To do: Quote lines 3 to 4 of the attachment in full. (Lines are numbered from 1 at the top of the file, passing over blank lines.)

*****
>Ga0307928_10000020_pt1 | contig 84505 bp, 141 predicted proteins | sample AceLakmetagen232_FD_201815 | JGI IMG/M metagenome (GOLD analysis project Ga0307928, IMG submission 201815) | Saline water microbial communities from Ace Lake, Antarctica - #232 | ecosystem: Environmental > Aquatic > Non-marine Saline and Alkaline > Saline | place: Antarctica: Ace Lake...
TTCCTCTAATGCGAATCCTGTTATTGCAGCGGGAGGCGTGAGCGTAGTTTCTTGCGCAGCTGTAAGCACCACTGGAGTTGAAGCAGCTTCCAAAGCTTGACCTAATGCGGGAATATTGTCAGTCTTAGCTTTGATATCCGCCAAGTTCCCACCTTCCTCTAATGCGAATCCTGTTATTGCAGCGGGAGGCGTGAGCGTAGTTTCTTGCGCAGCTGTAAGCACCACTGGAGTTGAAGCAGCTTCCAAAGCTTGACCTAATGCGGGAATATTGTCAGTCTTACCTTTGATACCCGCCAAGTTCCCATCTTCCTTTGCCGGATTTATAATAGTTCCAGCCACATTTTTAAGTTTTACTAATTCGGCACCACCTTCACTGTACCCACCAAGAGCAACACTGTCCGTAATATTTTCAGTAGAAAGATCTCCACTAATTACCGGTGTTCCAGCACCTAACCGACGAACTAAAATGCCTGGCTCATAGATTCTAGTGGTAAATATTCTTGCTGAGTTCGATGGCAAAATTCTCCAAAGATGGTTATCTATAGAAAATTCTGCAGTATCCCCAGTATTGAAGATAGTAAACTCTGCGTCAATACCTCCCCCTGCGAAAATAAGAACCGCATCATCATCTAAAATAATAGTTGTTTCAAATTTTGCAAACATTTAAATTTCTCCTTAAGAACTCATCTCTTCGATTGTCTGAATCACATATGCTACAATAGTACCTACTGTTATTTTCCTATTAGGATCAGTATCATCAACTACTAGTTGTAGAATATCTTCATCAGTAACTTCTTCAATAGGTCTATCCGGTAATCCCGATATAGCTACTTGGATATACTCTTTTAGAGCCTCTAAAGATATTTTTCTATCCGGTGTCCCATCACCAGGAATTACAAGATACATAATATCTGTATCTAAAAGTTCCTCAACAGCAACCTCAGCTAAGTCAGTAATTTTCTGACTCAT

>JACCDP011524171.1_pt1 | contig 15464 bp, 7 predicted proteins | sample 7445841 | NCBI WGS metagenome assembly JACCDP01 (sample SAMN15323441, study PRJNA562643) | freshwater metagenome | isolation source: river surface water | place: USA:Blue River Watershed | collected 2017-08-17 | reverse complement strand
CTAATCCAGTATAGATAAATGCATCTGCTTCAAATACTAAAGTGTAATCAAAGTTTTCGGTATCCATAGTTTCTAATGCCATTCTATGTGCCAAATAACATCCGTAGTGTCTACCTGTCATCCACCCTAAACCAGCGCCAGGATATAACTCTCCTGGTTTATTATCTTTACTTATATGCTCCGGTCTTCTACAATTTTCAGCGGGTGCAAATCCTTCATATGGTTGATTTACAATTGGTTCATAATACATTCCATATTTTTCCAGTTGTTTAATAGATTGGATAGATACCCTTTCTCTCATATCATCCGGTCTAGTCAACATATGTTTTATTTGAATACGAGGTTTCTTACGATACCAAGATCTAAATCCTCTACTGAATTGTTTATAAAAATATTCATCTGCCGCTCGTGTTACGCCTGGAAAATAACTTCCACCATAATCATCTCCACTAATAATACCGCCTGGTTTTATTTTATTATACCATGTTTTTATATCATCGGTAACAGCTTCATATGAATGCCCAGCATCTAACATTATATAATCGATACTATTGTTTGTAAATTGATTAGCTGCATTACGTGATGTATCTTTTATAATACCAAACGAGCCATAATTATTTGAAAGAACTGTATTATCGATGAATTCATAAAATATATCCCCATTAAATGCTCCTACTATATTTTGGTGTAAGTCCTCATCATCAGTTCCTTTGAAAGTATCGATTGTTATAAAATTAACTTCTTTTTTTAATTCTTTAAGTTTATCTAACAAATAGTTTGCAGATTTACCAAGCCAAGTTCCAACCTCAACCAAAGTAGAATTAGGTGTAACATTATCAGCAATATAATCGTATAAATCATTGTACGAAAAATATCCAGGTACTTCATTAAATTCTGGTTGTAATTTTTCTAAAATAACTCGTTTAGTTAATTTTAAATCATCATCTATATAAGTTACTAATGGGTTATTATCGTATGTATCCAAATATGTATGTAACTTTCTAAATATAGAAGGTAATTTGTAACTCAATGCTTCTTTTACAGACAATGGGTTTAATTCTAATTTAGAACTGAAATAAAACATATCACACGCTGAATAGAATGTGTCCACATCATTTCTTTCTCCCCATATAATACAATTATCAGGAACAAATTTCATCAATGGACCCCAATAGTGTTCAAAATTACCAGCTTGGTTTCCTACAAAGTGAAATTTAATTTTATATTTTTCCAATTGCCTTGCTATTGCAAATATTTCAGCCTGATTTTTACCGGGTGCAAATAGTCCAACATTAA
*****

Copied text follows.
>JACCDP011524171.1_pt1 | contig 15464 bp, 7 predicted proteins | sample 7445841 | NCBI WGS metagenome assembly JACCDP01 (sample SAMN15323441, study PRJNA562643) | freshwater metagenome | isolation source: river surface water | place: USA:Blue River Watershed | collected 2017-08-17 | reverse complement strand
CTAATCCAGTATAGATAAATGCATCTGCTTCAAATACTAAAGTGTAATCAAAGTTTTCGGTATCCATAGTTTCTAATGCCATTCTATGTGCCAAATAACATCCGTAGTGTCTACCTGTCATCCACCCTAAACCAGCGCCAGGATATAACTCTCCTGGTTTATTATCTTTACTTATATGCTCCGGTCTTCTACAATTTTCAGCGGGTGCAAATCCTTCATATGGTTGATTTACAATTGGTTCATAATACATTCCATATTTTTCCAGTTGTTTAATAGATTGGATAGATACCCTTTCTCTCATATCATCCGGTCTAGTCAACATATGTTTTATTTGAATACGAGGTTTCTTACGATACCAAGATCTAAATCCTCTACTGAATTGTTTATAAAAATATTCATCTGCCGCTCGTGTTACGCCTGGAAAATAACTTCCACCATAATCATCTCCACTAATAATACCGCCTGGTTTTATTTTATTATACCATGTTTTTATATCATCGGTAACAGCTTCATATGAATGCCCAGCATCTAACATTATATAATCGATACTATTGTTTGTAAATTGATTAGCTGCATTACGTGATGTATCTTTTATAATACCAAACGAGCCATAATTATTTGAAAGAACTGTATTATCGATGAATTCATAAAATATATCCCCATTAAATGCTCCTACTATATTTTGGTGTAAGTCCTCATCATCAGTTCCTTTGAAAGTATCGATTGTTATAAAATTAACTTCTTTTTTTAATTCTTTAAGTTTATCTAACAAATAGTTTGCAGATTTACCAAGCCAAGTTCCAACCTCAACCAAAGTAGAATTAGGTGTAACATTATCAGCAATATAATCGTATAAATCATTGTACGAAAAATATCCAGGTACTTCATTAAATTCTGGTTGTAATTTTTCTAAAATAACTCGTTTAGTTAATTTTAAATCATCATCTATATAAGTTACTAATGGGTTATTATCGTATGTATCCAAATATGTATGTAACTTTCTAAATATAGAAGGTAATTTGTAACTCAATGCTTCTTTTACAGACAATGGGTTTAATTCTAATTTAGAACTGAAATAAAACATATCACACGCTGAATAGAATGTGTCCACATCATTTCTTTCTCCCCATATAATACAATTATCAGGAACAAATTTCATCAATGGACCCCAATAGTGTTCAAAATTACCAGCTTGGTTTCCTACAAAGTGAAATTTAATTTTATATTTTTCCAATTGCCTTGCTATTGCAAATATTTCAGCCTGATTTTTACCGGGTGCAAATAGTCCAACATTAA